Premier John Horgan managed to disappoint both supporters and opponents of the Site C dam in northeast B.C. when he reluctantly approved the continuation of the multi-billion-dollar project on Monday.
Ken Boon, who lives a short distance from the dam site, said he was "devastated" by the decision to move ahead with the dam's construction.
"We've had a lot of let-downs on this project. This was probably the toughest," said Boon, whose longtime home will likely be moved to make way for the controversial dam.
Along with his wife Arlene, Boon has been the face of the fight against Site C since it was put back on the table by the B.C. Liberals in 2010. The family first faced off against the dam when Arlene's grandfather refused to sell his land to BC Hydro for an earlier version of the project in the 1960s.
The pair was involved in a series of failed court cases against the dam, and almost exactly one year ago, they were told they no longer owned their property — a portion had been expropriated by BC Hydro to make way for the dam.
"I cried," Arlene Boon said of that day.
"You're walking on the floor of your grandfather's house that you don't own... expropriation is a brutal process."
The pair hoped the new NDP government would cancel Site C in the wake of an independent B.C. Utilities Commission review of the project's projected overruns.
That was not to be. Although Horgan said Site C "is not the project we would have favoured or would have started, it must be completed," citing the effect on energy prices if the project was cancelled.
Ken Boon said he felt "very bitter" about the news.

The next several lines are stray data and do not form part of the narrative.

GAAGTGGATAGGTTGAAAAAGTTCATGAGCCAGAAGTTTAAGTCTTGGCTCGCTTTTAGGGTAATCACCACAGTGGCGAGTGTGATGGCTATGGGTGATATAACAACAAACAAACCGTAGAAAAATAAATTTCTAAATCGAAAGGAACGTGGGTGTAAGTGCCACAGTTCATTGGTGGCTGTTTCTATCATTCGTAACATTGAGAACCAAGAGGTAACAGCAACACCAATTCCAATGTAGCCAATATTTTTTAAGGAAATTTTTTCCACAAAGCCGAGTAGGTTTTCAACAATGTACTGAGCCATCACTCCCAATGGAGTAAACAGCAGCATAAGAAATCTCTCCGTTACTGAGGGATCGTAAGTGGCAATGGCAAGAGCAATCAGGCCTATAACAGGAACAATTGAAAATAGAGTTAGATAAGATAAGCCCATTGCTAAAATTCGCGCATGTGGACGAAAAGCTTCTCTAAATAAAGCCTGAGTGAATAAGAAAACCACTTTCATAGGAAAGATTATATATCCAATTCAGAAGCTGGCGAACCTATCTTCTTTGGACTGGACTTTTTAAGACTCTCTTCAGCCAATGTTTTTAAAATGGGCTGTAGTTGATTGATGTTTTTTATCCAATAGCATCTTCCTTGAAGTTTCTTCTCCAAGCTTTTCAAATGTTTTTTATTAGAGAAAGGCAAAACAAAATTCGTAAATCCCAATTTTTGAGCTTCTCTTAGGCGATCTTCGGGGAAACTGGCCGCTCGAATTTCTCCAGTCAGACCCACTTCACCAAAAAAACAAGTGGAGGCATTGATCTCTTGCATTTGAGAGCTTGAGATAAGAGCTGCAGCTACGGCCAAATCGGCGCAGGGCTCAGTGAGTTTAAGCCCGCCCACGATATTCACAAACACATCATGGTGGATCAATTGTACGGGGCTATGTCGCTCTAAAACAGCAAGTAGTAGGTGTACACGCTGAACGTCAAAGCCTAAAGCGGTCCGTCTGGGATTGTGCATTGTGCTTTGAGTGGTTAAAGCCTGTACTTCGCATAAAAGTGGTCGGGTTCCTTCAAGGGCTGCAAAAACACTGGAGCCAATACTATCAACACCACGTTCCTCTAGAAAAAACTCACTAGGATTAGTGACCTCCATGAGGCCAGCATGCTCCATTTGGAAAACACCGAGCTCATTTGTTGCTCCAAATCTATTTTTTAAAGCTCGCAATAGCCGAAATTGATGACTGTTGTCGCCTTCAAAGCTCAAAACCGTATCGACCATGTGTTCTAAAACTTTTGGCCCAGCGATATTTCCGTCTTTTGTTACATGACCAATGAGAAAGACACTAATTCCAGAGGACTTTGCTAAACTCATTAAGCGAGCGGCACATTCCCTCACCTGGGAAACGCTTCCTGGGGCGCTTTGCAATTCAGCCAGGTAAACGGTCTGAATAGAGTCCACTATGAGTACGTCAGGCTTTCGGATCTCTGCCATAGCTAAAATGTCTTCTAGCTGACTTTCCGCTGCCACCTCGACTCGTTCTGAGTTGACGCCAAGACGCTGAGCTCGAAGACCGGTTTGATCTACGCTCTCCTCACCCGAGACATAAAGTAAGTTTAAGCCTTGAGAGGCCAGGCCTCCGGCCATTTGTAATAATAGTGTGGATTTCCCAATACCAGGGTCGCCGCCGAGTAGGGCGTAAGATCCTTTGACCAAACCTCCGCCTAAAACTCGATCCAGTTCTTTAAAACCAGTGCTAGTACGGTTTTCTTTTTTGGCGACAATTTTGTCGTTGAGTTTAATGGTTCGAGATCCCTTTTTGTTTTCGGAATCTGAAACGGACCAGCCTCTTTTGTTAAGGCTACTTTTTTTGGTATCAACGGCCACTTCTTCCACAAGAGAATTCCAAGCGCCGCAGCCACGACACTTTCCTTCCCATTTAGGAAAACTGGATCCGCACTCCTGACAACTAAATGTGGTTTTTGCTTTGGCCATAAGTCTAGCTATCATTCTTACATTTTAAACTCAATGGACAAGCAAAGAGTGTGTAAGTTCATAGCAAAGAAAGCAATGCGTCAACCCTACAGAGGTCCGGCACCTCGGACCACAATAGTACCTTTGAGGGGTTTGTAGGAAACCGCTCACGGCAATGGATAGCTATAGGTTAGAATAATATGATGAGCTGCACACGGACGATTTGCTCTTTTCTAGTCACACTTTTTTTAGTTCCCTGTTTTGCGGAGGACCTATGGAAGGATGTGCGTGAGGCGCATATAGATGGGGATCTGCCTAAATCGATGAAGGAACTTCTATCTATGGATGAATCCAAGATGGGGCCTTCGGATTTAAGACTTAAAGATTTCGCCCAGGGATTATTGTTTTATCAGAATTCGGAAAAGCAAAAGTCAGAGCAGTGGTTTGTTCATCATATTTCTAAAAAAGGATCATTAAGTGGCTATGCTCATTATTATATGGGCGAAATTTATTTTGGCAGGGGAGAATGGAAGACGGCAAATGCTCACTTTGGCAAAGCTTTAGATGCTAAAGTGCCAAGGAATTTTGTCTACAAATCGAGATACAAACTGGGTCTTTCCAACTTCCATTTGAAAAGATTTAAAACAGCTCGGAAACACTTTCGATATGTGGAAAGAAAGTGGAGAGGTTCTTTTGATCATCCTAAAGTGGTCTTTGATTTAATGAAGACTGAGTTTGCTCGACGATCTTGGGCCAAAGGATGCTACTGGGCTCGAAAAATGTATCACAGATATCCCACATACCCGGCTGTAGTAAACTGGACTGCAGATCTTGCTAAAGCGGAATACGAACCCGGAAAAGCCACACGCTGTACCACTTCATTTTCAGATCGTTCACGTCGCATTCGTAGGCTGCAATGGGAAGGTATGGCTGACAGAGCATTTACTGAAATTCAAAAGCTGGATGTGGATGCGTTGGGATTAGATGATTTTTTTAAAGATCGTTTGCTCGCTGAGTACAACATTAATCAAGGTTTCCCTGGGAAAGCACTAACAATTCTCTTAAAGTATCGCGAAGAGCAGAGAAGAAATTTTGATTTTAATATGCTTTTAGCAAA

"Christy [Clark] didn't get us past the point of no return, but John Horgan is about to," he said.
"If you're a B.C. NDPer who voted for them to do the right thing on Site C, you're going to be disgusted."
'He should be excited'
Even supporters of Site C in northeast B.C. said their opinions of the NDP were not changed by Horgan's decision, arguing it was, in fact, the B.C. Liberals who got Site C to a point of no return.
Business owner and Fort St. John Chamber of Commerce board member Ramona McDonald said Horgan's announcement was "good news for a lot of people dependent on jobs," but the way Horgan presented his decision was a let-down.
"His reluctance... was disappointing," she said.
"He should be excited that we can proceed with something of this value in B.C."
Art Jarvis, executive director of the Independent Business and Contractors Association of B.C. and a longtime Fort St. John resident, said he was glad construction would continue, but also criticized the way Horgan framed the announcement.
"He made the statement that it's not a project they would have started," he said.
Still, Jarvis said many families tied to the project would be relieved by the news.
"It could have been a blue Christmas," he said.
Others in the city expressed support for Horgan's decision.
Businessman and community organizer Alan Yu posted a message to the Facebook group "Fort St. John for LNG" thanking the NDP for approving the dam.
"This decision gives us an idea of Horgan's and the NDP's decision making process. There are no needless delays and [the] decision is ultimately based on what is good for B.C."
On Twitter, Fort St. John Coun. Trevor Bolin wrote, "Not an easy decision... but a necessary one."
Challenges to come
Elsewhere, the Prophet River and West Moberly First Nations promised to take the government to court, arguing Site C is a violation of the 1899 Treaty No. 8 agreement.
Ken Boon said he is hopeful challenges from Indigenous groups or defections from NDP and Green Party MLAs could still kill Site C.
"We're not packing up yet," he said.